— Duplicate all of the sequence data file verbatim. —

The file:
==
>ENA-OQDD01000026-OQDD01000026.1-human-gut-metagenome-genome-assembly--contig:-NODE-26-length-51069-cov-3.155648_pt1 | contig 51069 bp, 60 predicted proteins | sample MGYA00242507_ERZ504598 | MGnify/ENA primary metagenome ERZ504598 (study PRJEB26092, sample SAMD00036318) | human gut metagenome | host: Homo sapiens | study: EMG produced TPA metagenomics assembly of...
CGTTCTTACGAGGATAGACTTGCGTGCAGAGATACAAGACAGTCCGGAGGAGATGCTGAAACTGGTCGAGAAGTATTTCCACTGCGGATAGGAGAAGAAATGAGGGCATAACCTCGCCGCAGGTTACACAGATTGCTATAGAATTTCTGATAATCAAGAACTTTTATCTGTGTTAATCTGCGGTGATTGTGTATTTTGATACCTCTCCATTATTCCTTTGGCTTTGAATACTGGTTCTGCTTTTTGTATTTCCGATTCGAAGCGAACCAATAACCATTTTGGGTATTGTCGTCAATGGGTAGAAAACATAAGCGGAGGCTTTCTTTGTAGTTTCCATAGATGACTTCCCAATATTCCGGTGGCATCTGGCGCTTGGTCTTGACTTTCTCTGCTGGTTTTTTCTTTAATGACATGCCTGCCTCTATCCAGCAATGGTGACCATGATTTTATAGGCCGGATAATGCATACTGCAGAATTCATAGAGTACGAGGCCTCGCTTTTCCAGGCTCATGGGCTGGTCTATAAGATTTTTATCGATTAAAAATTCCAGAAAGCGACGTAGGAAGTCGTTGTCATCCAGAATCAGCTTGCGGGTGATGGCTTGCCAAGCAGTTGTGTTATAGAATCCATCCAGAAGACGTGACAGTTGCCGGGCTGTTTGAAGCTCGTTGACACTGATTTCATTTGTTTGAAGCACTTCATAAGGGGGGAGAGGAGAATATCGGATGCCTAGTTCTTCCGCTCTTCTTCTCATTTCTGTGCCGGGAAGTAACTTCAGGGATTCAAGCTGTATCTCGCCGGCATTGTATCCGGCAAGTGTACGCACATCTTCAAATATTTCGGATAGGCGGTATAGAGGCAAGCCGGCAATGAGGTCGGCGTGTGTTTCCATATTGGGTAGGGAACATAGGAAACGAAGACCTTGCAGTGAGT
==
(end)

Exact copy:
>ENA-OQDD01000026-OQDD01000026.1-human-gut-metagenome-genome-assembly--contig:-NODE-26-length-51069-cov-3.155648_pt1 | contig 51069 bp, 60 predicted proteins | sample MGYA00242507_ERZ504598 | MGnify/ENA primary metagenome ERZ504598 (study PRJEB26092, sample SAMD00036318) | human gut metagenome | host: Homo sapiens | study: EMG produced TPA metagenomics assembly of...
CGTTCTTACGAGGATAGACTTGCGTGCAGAGATACAAGACAGTCCGGAGGAGATGCTGAAACTGGTCGAGAAGTATTTCCACTGCGGATAGGAGAAGAAATGAGGGCATAACCTCGCCGCAGGTTACACAGATTGCTATAGAATTTCTGATAATCAAGAACTTTTATCTGTGTTAATCTGCGGTGATTGTGTATTTTGATACCTCTCCATTATTCCTTTGGCTTTGAATACTGGTTCTGCTTTTTGTATTTCCGATTCGAAGCGAACCAATAACCATTTTGGGTATTGTCGTCAATGGGTAGAAAACATAAGCGGAGGCTTTCTTTGTAGTTTCCATAGATGACTTCCCAATATTCCGGTGGCATCTGGCGCTTGGTCTTGACTTTCTCTGCTGGTTTTTTCTTTAATGACATGCCTGCCTCTATCCAGCAATGGTGACCATGATTTTATAGGCCGGATAATGCATACTGCAGAATTCATAGAGTACGAGGCCTCGCTTTTCCAGGCTCATGGGCTGGTCTATAAGATTTTTATCGATTAAAAATTCCAGAAAGCGACGTAGGAAGTCGTTGTCATCCAGAATCAGCTTGCGGGTGATGGCTTGCCAAGCAGTTGTGTTATAGAATCCATCCAGAAGACGTGACAGTTGCCGGGCTGTTTGAAGCTCGTTGACACTGATTTCATTTGTTTGAAGCACTTCATAAGGGGGGAGAGGAGAATATCGGATGCCTAGTTCTTCCGCTCTTCTTCTCATTTCTGTGCCGGGAAGTAACTTCAGGGATTCAAGCTGTATCTCGCCGGCATTGTATCCGGCAAGTGTACGCACATCTTCAAATATTTCGGATAGGCGGTATAGAGGCAAGCCGGCAATGAGGTCGGCGTGTGTTTCCATATTGGGTAGGGAACATAGGAAACGAAGACCTTGCAGTGAGT